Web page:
Wingstop may soon be raising its own chickens

Restaurant brands like Wingstop have struggled with their supply chains in recent years as the Covid-19 pandemic, extreme weather and war in Ukraine, among other factors, have tightened food supplies and caused skyrocket prices. This pain has been particularly significant for a chain like Wingstop, which specializes in one type of food.
At an investor day on Tuesday, the company discussed its efforts to strengthen its supply chain. One tactic is already in place: using more parts of a chicken, a move he experimented with via “Thighstop”, a virtual brand that served crispy thighs to customers who ordered from a dedicated Thighstop website or through DoorDash. These items have since been added to the regular Wingstop menu.

Other potential solutions are now on the table, including becoming his own chicken supplier.

“There are … scenarios that could include acquiring a small poultry complex or building our own poultry complex,” Wingstop CFO Alex Kaleida said at Tuesday’s event. “We also worked with a third party to really understand the end-to-end cost structure of a poultry complex and what it takes to run a facility from feed to producer to processing. .

Wing prices are volatile: In June last year, when the company launched Thighstop, wholesale prices for wings had risen significantly from the previous year. Although securing supply by investing in a poultry farm would not be cheap, Kaleida believes it would help Wingstop avoid sudden spikes in its chicken costs.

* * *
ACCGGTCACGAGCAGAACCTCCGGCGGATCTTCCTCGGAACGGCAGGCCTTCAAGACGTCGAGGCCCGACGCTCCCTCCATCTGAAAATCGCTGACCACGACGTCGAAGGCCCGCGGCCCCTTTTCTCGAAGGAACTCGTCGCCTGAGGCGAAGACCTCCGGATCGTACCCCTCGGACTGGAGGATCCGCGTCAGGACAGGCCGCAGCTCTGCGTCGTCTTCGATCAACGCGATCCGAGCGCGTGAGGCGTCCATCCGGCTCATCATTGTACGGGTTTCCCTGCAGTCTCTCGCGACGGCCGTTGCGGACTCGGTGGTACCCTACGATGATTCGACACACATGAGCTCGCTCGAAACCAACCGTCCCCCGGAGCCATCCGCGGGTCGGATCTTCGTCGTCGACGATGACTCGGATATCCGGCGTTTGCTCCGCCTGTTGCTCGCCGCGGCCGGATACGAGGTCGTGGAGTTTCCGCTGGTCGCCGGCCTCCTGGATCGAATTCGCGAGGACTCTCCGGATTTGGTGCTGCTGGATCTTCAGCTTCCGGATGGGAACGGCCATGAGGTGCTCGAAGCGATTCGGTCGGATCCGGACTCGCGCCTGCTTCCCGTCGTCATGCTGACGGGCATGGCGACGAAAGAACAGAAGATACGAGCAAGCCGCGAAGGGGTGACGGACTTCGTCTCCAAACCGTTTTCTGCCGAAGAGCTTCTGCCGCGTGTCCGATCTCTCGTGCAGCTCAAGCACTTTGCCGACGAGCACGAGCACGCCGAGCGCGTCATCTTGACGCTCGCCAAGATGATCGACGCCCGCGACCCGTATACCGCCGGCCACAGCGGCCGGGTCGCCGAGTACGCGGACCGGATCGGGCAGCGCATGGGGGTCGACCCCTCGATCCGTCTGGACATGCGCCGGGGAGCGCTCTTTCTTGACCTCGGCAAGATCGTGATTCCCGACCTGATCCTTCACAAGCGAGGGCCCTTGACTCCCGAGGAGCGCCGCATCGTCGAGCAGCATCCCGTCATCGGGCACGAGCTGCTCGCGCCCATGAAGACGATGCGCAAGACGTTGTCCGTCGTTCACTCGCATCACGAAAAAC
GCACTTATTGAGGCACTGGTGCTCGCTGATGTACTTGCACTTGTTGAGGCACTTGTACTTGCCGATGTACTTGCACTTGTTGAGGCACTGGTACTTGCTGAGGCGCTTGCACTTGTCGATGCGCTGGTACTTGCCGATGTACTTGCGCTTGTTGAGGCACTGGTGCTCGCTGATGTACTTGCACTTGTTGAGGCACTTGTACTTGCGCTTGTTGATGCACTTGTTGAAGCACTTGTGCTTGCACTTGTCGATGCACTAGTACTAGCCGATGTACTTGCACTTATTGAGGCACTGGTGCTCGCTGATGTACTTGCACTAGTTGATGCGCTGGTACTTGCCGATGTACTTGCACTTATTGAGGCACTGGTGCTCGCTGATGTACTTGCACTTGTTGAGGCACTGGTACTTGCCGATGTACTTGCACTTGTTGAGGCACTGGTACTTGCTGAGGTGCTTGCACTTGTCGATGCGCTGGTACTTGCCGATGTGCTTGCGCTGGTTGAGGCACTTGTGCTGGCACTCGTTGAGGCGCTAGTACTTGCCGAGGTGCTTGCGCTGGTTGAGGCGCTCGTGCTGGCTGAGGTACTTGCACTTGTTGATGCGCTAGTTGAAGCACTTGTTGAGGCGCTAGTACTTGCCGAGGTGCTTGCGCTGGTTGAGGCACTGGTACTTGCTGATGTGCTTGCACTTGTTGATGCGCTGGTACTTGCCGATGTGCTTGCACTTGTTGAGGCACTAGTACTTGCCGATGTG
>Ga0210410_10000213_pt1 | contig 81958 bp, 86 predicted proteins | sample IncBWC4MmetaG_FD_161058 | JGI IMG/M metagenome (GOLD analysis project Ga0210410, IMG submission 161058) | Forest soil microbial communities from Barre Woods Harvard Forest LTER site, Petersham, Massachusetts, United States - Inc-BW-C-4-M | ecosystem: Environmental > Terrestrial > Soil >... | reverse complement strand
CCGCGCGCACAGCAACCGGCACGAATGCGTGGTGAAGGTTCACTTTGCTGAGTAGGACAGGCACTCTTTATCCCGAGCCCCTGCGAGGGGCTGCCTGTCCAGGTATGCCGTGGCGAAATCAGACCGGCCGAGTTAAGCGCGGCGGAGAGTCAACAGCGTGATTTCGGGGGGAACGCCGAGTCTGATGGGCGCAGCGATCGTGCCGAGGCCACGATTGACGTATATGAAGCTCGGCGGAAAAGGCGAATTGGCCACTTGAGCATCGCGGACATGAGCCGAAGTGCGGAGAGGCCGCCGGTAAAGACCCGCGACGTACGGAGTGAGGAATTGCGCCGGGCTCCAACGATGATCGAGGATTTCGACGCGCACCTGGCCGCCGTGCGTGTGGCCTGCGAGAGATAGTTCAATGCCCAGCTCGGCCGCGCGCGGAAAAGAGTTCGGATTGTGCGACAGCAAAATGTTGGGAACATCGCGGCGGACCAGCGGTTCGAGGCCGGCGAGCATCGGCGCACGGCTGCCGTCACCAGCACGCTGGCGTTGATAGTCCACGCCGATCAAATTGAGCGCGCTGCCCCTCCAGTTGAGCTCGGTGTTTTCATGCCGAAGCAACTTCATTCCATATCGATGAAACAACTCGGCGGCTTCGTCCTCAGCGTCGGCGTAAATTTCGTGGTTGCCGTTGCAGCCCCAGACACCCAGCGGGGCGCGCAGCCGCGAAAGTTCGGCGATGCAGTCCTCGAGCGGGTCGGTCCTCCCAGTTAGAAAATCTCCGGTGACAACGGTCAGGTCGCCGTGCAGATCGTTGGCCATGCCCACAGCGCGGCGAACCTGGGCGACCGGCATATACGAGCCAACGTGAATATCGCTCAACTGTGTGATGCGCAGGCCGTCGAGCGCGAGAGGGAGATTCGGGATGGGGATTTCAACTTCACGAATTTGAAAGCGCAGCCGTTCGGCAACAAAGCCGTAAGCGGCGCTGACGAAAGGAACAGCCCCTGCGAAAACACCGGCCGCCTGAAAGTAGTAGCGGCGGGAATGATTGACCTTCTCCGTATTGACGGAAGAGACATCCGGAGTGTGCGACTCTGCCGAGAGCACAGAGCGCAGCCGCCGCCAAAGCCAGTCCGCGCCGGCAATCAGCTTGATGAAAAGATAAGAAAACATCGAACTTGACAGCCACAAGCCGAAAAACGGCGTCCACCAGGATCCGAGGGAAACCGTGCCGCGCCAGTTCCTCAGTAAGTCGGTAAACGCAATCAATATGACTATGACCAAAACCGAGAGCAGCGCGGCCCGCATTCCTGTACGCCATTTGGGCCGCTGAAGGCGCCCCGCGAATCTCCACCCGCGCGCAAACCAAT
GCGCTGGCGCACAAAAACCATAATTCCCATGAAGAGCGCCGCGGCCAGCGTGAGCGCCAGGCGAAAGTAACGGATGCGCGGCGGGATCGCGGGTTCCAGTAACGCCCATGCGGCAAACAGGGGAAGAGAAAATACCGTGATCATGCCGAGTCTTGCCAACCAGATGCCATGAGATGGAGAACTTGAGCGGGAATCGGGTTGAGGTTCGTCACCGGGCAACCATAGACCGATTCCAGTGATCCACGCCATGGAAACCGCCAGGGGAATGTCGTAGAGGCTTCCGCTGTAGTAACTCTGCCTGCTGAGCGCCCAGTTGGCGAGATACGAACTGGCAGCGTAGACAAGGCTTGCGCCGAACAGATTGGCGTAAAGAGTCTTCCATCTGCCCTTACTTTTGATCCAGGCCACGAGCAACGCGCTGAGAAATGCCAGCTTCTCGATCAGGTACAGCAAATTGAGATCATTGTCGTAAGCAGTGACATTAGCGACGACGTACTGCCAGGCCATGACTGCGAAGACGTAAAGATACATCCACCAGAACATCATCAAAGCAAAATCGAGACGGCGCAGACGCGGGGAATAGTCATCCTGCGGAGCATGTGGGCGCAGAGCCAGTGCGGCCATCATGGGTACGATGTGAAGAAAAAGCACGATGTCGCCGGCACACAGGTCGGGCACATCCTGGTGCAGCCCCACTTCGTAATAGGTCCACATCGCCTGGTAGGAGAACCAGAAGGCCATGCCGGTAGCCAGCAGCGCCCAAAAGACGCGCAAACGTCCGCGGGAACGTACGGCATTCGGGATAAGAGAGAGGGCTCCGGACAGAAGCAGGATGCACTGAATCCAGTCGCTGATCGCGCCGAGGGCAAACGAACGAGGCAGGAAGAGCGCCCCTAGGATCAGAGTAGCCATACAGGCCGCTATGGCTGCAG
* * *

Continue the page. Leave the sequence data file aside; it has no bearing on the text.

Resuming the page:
Wingstop estimates that a poultry complex could supply about 20% of its overall wing purchases.

Securing its chicken supply chain could be “potentially a game-changer” for the company, Wedbush restaurant analyst Nick Setyan said in a note on Tuesday. Indeed, greater clarity on food costs could encourage more operators to open Wingstop franchises, fueling growth.

In the first quarter, Wingstop added 60 restaurants, a record. Sales at stores open for at least a year increased 1.2% during this period.

Yes wing stop (WING) is moving forward with plans to open a poultry plant, it will follow in the footsteps of big-box stores, including walmart (WMT) and Costco (COST).
A few years ago, Walmart opened a meatpacking plant in Georgia to cut, package and label its own brand of steaks and roasts for regional stores. Costco has also developed its own farm-to-store poultry production operation in Nebraska to supply its popular rotisserie chicken offering.

— Nathaniel Meyersohn of CNN Business contributed to this report.

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